9:17 like the totalitarian
Communist ideologies,
9:23 which is completely monstrous
and deadly,
9:30 if you know all about it,
9:34 and we have to live with that
next door.
9:41 It is our brother
across the wall.
9:46 Not only the Berlin wall,
9:48 but the wall that exists
to push this away
9:53 or to fight it or face it.
9:57 And we are living with that.
10:02 If you are at all aware
of all this,
10:07 not only the monstrosities
and the cruelty of war,
10:15 but the ideology of wars.
10:26 And how do we meet that,
10:29 not only
as individuals but collectively,
10:37 and what is the response
of each one of us?
10:45 We are living with something
in the world
10:51 that is becoming
more and more ugly,
10:57 more and more destructive,
11:01 tyrannical.
11:04 This is happening
the world over,
11:09 it isn't just in certain spots
of the world,
11:13 it is gradually creeping.
11:18 And what is our response
to all that?
11:23 Is it indifference?
11:28 Is it we don't care what happens
in the other field?
11:36 Is it that we don't want
to face all this?
11:44 And if we do face it,
what can we do?
11:53 Not organisationally,
11:57 because that always ends up
in another kind of mess.
12:06 What do we, as human beings
living on this earth,
12:14 – which is also being
gradually destroyed
12:17 because of overpopulation,
12:22 more and more big cities,
12:25 and our indifference to nature –
12:35 what is our responsibility
to all this?
12:45 Do we feel at all responsible?
12:52 Responsible in the sense
12:55 not only to your wife or husband
or to your family,
12:59 but to the rest of mankind,
13:04 whether you be Protestant,
13:07 Hindu, Buddhist
– those are all just names,
13:12 labels, without much depth.
13:24 Will you go into
all this matter?
13:28 Please don't wait
13:32 – if I may most respectfully
point out –
13:39 for the speaker to tell you
what to do.
13:44 Which would be another form
of cultivation of guilt.
13:52 But rather,
in talking things over together,
13:58 observing,
14:00 hearing each other
very carefully,
14:04 not merely to the words
but behind the words,
14:11 the deep significance of a word
and what it signifies,
14:18 then we don't have to tell
each other what to do.
14:27 So there is guilt,
14:33 and there is the thing
with which we are living daily,
14:40 and what is the relationship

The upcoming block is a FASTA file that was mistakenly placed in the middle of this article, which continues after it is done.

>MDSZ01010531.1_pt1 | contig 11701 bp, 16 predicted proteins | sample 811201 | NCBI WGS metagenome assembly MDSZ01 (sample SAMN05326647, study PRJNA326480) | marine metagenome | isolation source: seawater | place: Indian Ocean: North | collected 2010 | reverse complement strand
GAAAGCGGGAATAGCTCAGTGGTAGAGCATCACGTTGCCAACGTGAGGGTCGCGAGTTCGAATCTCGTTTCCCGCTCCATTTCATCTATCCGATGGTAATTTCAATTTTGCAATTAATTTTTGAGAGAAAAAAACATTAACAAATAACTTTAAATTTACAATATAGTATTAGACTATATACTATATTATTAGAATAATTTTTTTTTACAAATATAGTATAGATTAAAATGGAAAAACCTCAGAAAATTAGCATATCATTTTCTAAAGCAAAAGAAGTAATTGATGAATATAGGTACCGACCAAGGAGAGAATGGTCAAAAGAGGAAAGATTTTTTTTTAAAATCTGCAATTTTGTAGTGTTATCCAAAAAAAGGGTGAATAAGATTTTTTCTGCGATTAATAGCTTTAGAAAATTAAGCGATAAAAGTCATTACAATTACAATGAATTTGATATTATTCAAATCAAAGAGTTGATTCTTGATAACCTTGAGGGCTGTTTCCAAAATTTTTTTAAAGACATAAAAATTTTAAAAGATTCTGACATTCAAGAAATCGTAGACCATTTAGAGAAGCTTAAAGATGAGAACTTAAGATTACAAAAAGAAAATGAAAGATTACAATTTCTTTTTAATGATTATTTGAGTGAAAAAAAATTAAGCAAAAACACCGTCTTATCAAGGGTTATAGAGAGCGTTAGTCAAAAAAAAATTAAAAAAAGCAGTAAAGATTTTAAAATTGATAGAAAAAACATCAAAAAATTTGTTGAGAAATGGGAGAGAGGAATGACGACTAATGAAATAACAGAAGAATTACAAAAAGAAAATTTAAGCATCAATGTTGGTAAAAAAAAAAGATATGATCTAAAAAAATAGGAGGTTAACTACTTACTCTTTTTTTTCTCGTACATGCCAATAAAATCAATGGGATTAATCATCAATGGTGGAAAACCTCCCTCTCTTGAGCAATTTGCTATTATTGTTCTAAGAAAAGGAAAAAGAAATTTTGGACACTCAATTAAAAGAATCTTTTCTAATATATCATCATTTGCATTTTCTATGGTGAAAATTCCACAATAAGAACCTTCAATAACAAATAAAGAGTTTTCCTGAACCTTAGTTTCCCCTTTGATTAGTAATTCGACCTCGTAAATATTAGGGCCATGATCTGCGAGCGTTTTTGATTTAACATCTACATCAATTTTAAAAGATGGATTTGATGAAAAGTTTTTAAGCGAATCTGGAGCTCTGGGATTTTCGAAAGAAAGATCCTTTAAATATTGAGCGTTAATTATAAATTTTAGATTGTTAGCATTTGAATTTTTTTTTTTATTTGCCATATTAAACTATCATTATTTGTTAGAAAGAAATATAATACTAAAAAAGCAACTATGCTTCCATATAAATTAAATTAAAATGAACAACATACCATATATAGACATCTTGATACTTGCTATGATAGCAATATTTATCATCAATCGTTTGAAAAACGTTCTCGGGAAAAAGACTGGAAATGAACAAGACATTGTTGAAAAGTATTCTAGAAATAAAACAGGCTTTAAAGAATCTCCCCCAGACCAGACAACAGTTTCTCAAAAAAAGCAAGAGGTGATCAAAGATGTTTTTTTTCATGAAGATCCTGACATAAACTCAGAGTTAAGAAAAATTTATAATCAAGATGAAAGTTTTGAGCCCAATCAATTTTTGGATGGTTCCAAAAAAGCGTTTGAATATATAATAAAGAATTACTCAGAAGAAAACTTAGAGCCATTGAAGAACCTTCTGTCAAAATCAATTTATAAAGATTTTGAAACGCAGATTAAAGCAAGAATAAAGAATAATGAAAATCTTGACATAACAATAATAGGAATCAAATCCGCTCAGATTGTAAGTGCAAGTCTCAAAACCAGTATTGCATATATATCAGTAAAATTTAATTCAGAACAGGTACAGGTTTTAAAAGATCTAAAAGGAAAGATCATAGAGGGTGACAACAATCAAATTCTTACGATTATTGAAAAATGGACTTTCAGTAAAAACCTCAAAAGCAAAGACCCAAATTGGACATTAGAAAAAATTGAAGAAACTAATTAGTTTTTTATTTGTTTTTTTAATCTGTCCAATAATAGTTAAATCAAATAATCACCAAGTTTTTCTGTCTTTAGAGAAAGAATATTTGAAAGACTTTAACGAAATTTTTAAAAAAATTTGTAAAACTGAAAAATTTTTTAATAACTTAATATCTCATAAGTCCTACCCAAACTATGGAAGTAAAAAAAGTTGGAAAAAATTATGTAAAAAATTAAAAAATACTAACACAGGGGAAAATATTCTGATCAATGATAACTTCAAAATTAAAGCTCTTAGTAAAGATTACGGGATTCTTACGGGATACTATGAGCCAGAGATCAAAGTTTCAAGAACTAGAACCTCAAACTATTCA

of that,
14:45 of these two, to fear.
14:53 And in the enquiring
into this question of fear,
15:01 – that which is brutal, terrible,
that is happening in the world,
15:06 and also
our own sense of inadequacy,
15:13 which is another form of guilt –
15:18 what is the relationship
of all this to fear
15:24 and what is fear,
15:30 not the superficial or deep fears
but the root,
15:39 not only the trunk of it
but the many, many branches of it,
15:46 what is the root of it?
15:49 So we are going to enquire
15:54 not only into time,
16:00 because time is related to fear,
as we shall go into it.
16:06 What is time, by which we live
16:11 – today, tomorrow,
the past, the future –
16:17 and also what is thinking?
16:26 Because we live by thinking.
16:30 Everything we do, act,
16:36 is based on thought.
16:41 So may we go into all that?
16:47 It is a nice,
not too hot a morning,
16:52 pleasant under the trees,
16:57 and a rather cool breeze,
which one hopes you will not mind,
17:05 and it is rather convenient
to go to sleep here,
17:14 if you are well covered
with blankets, etc.
17:19 Nice Sunday morning,
17:22 free of all the office work,
and labour and travail and skill.
17:29 And under the trees
in the dappled light
17:32 it is rather pleasant.
17:35 'You can go on talking,
but it doesn't matter,
17:40 I will go to sleep
and you go on.'
17:48 If that is what you want,
go to sleep.
17:56 But if we are serious,
18:00 earnest, which we must be
18:02 because that is one of the crises
we have come to.
18:08 It is no longer
mere entertainment,
18:15 no longer
mere intellectual game,
18:24 or seeking sensation